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Feature September 2015 Issue

All About Feline Anesthesia

Even though it sounds dangerous to some cat owners, here’s what you should know about this humane — and very safe — component of veterinary surgery.

Virtually all feline surgical procedures — whether brief and relatively simple or lengthy and complicated — require that the patient’s pain perception be dulled, if not totally blocked, by an anesthetic drug of some sort.

These days, sleep-inducing chemical substances are commonly used by veterinarians to reduce or eliminate pain in procedures ranging from such complex interventions as the excision of a brain tumor or the removal of a mass in the chest to such comparatively straightforward procedures as routine spaying and neutering, dental care and the mending of broken bones.

Desensitizing a cat with anesthesia may also be necessary in such relatively simple, noninvasive procedures as examining her ears or changing her bandages — especially if the animal is extraordinarily hypersensitive or excitable. Additionally, cats must be totally anesthetized so that they lie completely still during such diagnostic procedures as magnetic resonance imaging (MRI), computer tomography (CT) scanning or dental treatment.

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Many drugs are available, and will be selected by your veterinarian based on the patient’s age, health and nature of the procedure.

General or local anesthesia

The administration of anesthesia in cats, as in humans, may be either for sedation only or for general anesthesia, depending on the nature and duration of a given procedure, explains Dr. Cheryl Blaze, BVSc, assistant professor in the Department of Clinical Sciences at Tufts. “There is also the option of using anesthesia locally,” she says, “in which you inject an anesthetic drug into one specific site in order to prevent the nerves in that area from transmitting pain impulses to the brain. This would normally be done while the animal is fully anesthetized to produce a greater degree of pain relief when she wakes up.”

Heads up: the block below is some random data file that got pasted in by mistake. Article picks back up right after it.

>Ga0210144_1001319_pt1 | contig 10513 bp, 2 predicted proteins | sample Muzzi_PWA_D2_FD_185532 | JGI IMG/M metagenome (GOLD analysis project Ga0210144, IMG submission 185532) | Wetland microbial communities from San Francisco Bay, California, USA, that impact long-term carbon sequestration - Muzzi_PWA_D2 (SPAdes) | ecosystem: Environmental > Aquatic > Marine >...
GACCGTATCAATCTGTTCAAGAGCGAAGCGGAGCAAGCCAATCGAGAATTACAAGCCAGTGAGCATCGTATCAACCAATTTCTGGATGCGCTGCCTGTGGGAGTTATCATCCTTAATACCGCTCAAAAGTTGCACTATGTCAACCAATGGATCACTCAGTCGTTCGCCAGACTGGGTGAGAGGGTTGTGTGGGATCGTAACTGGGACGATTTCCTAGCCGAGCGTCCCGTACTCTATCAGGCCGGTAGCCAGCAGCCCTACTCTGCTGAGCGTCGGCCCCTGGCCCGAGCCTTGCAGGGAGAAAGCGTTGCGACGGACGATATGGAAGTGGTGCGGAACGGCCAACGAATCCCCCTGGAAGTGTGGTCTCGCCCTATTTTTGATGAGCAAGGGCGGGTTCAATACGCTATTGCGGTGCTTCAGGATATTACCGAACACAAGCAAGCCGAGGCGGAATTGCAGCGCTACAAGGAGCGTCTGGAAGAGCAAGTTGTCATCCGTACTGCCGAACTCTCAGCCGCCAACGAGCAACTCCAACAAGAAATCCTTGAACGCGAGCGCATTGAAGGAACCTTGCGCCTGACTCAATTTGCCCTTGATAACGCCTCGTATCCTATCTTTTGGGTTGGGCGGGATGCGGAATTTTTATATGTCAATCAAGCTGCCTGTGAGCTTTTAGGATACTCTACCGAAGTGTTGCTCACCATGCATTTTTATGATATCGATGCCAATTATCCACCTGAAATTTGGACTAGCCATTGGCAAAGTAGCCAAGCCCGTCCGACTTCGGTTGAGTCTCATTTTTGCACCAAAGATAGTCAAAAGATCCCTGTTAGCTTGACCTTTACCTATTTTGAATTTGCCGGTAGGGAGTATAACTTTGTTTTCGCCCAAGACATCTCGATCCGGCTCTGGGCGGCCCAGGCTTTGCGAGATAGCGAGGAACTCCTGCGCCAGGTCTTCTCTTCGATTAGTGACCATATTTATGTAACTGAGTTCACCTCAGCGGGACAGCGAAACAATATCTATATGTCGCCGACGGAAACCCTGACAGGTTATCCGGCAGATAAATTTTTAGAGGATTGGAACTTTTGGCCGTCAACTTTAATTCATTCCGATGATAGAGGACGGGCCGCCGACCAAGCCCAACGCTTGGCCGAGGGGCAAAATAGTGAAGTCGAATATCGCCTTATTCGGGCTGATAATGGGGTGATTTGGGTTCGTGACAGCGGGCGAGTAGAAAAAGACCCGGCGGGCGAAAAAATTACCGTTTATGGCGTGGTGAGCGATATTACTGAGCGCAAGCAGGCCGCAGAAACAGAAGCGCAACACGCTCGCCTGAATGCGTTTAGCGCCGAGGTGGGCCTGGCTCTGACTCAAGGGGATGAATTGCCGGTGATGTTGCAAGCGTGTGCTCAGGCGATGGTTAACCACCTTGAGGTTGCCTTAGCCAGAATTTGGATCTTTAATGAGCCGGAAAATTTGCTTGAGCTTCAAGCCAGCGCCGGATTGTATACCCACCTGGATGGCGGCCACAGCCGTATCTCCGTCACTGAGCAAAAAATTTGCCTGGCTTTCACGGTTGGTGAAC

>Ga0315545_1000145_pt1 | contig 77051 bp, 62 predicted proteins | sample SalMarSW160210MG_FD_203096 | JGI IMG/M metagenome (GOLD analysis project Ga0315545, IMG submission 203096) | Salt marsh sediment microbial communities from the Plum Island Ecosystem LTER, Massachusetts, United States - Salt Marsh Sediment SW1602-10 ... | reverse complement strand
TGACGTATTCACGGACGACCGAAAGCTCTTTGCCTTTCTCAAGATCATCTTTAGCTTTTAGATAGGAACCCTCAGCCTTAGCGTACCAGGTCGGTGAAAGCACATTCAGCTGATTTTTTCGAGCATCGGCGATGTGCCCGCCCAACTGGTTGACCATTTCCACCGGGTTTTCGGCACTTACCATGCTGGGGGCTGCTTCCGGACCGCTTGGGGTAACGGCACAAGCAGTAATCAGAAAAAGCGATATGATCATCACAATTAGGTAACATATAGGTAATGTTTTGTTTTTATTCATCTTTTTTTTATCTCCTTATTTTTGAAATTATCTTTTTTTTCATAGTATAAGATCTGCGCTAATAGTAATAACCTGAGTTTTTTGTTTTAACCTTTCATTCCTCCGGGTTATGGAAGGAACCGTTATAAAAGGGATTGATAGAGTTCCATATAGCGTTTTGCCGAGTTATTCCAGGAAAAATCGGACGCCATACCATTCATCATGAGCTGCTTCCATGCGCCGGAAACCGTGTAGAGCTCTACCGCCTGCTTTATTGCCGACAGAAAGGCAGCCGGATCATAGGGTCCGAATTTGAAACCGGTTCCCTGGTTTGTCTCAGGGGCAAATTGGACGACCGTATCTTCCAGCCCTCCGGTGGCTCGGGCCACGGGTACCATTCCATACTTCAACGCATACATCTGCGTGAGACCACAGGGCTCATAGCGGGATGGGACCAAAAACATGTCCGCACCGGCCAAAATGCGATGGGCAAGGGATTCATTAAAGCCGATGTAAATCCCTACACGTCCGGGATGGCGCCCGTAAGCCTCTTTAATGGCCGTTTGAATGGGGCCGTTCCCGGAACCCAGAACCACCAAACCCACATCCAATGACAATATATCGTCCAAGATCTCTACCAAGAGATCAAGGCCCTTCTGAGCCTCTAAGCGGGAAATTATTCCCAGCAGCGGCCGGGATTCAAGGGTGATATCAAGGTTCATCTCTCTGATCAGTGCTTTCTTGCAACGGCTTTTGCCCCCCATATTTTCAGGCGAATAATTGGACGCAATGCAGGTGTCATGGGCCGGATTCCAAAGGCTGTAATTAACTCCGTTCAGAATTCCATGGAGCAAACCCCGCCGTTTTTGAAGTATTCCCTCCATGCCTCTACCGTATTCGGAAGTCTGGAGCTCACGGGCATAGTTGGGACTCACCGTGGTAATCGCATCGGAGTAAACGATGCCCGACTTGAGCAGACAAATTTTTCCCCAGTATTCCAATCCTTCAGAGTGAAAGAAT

With a general anesthetic, she explains, the pathways to the nervous system that transmit pain from its source to the brain remain intact, but the brain itself is put to sleep, and the patient will not register the pain. “You usually don’t have to use general anesthesia for very simple procedures,” says Dr. Blaze, “because good sedation would be sufficient. But for any kind of surgery — where you’re making incisions, for example, or for dentistry, in which the animal must be completely still — you need general anesthesia.”

For a simple procedure of comparatively short duration in which sedation may be sufficient, she explains, the anesthetic drug would be injected into a muscle or, in some cases, a vein. “This method would be appropriate for a procedure such as a painful ear examination and cleaning,” she says, “or maybe a shallow leg laceration, when you just have to clean the wound and sew it up.”

A wide variety of pain-inhibiting medications are available for use during feline surgery. They are administered by injection into a muscle prior to anesthesia and, depending on the complexity of the procedure, may also be injected into a vein during the surgery (intravenous infusion).

What is generally used

Commonly administered agents include fentanyl, a morphine-based compound (opioid) that is used for general pain relief; lidocaine, used in a local anesthesia block of a specific area (generally not intravenously); and ketamine, an injectable tranquilizer and pain killer. Many other drugs are available, however; they are selected by the attending veterinary surgeon or anesthesiologist depending on the patient’s age, general health and the nature of the surgical procedure.

In general, the drugs differ according to the organs that they affect, the speed at which they work, and the time it takes for the effect of the anesthetic drug to wear off postoperatively. “You select which drug you’re going to use according to which one will be best for that specific patient,” says Dr. Blaze. “If a cat has a heart murmur, for example, we wouldn’t use ketamine, which can cause problems with cardiac rate and rhythm.”

A newly approved drug

A recent addition to the list of effective anesthetic drugs, she notes, is Alfaxan, which was approved by the U.S. Food and Drug Administration in mid-2014. “You can inject this drug into a muscle to cause initial sedation,” Dr. Blaze explains, “and then use it again 20 minutes later intravenously to put the cat completely to sleep. This makes things a lot easier in instances when you don’t want to use more than one drug or if there is a specific condition that makes other choices less than ideal.”

According to Dr. Blaze, if a cat is in generally good health and if the drugs are used properly, it is extremely unlikely that anything will go wrong with the delivery of anesthesia. Advanced age by itself does not mean that anesthesia cannot be tolerated; the risk depends totally on the medical condition of the animal, young or old.

A good safety record

The results of a recent study published in the Journal of the American Animal Hospital Association that involved tens of thousands of cats showed that for every 1,000 deaths occurring during or subsequent to feline surgery, only one could be directly associated with the use of anesthesia.

This impressive safety record is largely attributable to gains during the past half-century in understanding the medications that are used in feline anesthesia and the techniques employed for monitoring, second-by-second, the condition of an animal that is under the influence of those medications. — Tom Ewing

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